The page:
Japan's new minister of cybersecurity has never used a computer — ever

Japan's Cybersecurity and Olympic Minister Yoshitaka Sakurada.
Japan's Cybersecurity and Olympic Minister Yoshitaka Sakurada. Copyright REUTERS/Issei Kato/File Photo
By Alice Tidey & AFP
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Yoshitaka Sakurada, 68, was appointed last month to lead Japan's cybersecurity strategy.

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Japan's cybersecurity minister prompted astonishment on Thursday after he revealed that he had never used a computer in his life. Not once.

"Since I was 25 years old and independent I have instructed my staff and secretaries. I have never used a computer in my life," Yoshitaka Sakurada, 68, told Japanase lawmakers.

Sakurada was appointed cybersecurity minister last month during a cabinet reshuffle by Prime Minister Shinzo Abe. He is also minister in charge of the Olympic and Paralympic Games to be held in Tokyo in 2020.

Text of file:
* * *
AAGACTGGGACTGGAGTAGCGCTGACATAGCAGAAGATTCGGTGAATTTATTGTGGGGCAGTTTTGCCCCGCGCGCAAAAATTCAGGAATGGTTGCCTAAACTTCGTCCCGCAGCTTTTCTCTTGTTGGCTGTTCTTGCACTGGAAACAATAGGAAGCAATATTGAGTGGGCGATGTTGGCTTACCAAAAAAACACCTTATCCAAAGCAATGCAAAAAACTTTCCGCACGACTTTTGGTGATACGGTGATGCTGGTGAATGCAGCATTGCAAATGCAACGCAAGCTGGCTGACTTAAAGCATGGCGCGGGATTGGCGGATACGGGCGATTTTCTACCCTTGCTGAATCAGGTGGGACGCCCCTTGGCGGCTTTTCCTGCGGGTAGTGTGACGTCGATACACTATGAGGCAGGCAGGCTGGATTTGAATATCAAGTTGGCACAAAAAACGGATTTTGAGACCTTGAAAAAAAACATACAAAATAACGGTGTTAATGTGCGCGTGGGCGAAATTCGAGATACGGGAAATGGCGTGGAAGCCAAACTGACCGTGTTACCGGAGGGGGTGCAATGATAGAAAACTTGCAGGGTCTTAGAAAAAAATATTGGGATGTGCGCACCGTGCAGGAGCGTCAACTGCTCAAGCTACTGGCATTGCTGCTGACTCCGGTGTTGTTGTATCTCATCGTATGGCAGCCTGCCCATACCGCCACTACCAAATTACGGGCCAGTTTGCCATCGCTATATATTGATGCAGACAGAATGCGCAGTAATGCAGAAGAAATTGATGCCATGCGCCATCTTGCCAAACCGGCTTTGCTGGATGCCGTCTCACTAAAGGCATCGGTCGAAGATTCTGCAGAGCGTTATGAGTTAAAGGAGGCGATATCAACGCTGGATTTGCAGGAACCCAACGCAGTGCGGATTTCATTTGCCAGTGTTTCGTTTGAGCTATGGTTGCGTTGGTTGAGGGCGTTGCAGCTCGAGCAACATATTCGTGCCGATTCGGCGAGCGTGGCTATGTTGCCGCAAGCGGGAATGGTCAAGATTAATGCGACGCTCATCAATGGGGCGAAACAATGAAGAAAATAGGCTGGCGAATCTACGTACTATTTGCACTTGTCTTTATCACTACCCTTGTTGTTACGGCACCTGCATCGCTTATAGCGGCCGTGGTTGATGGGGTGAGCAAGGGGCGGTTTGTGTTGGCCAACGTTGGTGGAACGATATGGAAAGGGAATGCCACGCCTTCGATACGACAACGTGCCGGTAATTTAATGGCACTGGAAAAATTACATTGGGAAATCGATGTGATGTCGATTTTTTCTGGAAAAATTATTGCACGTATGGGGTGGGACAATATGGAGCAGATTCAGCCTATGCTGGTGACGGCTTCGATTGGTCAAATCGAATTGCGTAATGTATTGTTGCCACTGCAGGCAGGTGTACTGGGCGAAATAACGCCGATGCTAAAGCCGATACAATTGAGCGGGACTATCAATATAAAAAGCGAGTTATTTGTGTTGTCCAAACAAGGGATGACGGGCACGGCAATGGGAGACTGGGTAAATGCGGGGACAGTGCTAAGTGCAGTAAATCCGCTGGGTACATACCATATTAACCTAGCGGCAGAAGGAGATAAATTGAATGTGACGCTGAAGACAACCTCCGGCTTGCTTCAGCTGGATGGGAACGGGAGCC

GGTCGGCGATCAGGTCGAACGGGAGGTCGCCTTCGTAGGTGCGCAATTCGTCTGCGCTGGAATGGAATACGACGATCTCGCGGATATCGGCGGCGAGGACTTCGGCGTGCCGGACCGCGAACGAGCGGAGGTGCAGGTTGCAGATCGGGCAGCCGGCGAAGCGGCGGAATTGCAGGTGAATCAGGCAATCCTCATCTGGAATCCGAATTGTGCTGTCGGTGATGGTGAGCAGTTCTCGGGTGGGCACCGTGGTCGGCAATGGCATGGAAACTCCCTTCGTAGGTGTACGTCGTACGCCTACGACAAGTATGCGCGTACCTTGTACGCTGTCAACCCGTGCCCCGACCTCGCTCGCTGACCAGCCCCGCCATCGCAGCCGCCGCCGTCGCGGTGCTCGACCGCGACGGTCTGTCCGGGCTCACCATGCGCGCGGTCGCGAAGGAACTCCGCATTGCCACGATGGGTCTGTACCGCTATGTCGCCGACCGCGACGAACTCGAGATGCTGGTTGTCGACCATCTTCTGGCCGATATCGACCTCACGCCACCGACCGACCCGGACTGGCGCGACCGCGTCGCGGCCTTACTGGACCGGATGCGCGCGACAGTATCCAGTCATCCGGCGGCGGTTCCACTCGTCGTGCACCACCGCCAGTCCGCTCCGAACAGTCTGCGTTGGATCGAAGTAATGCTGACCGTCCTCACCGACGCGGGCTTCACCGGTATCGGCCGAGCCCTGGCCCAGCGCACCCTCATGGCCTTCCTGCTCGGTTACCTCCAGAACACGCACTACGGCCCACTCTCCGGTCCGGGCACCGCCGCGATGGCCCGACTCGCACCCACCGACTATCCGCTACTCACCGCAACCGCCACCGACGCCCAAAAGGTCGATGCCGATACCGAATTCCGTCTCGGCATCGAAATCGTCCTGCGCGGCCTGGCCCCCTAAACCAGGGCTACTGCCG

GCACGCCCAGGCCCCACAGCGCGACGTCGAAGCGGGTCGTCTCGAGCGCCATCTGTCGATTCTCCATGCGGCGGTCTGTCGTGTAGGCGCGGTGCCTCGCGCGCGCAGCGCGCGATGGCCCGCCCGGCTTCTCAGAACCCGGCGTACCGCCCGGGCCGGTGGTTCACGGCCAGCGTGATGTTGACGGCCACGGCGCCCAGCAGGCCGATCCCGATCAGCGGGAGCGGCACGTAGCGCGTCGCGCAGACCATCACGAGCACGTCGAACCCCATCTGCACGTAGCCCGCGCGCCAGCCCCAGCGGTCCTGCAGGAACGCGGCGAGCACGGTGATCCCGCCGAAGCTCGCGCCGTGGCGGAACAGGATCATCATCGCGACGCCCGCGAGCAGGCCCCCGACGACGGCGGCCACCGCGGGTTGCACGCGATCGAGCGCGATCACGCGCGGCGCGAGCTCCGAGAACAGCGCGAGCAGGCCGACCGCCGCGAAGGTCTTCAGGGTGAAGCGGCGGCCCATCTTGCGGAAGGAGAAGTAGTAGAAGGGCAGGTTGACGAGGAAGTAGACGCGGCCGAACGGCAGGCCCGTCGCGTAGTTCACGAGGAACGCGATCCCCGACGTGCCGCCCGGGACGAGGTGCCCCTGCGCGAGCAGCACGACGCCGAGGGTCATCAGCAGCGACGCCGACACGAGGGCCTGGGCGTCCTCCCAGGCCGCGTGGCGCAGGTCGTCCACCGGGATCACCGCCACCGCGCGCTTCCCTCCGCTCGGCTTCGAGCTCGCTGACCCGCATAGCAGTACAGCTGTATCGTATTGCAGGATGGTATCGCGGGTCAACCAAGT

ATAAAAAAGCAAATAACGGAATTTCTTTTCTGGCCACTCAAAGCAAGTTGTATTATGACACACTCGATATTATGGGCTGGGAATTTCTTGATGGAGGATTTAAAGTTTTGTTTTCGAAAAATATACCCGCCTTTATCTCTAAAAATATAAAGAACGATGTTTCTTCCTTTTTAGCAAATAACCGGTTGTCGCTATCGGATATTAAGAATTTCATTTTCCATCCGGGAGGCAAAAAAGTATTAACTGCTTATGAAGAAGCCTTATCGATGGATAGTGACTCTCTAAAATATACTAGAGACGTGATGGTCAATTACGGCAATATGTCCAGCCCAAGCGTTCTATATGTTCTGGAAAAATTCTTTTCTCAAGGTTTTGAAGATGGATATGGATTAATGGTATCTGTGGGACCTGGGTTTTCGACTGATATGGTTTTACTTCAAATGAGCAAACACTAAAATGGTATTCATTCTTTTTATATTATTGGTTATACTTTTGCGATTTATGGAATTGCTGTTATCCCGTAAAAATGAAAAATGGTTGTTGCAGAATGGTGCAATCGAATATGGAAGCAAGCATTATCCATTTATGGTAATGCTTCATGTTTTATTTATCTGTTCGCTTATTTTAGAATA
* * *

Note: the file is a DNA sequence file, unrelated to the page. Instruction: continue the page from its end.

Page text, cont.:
His confusion when asked whether USB sticks were used in the country's nuclear power stations also led to astonishment.

Opposition lawmaker Masato Imai said: "It's unbelievable that someone who has not touched computers is responsible for cybersecurity policies."

A criticism echoed by social media users, with one ironising on Twitter: "If a hacker targets Minister Sakurada, they wouldn't be able to steal any information. Indeed it might be the strongest kind of security!"

Sakurada is no stranger to political controversy. He labelled women forced into wartime Japanese military brothels was "prostitute by occupation" in 2016, for which he came under heavy criticism.

Last month, he told reporters he was "unaware" of any plans for North Korea's sport minister to attend a meeting in Tokyo, only to be quickly contradicted by an aide, who confirmed that he had been briefed.

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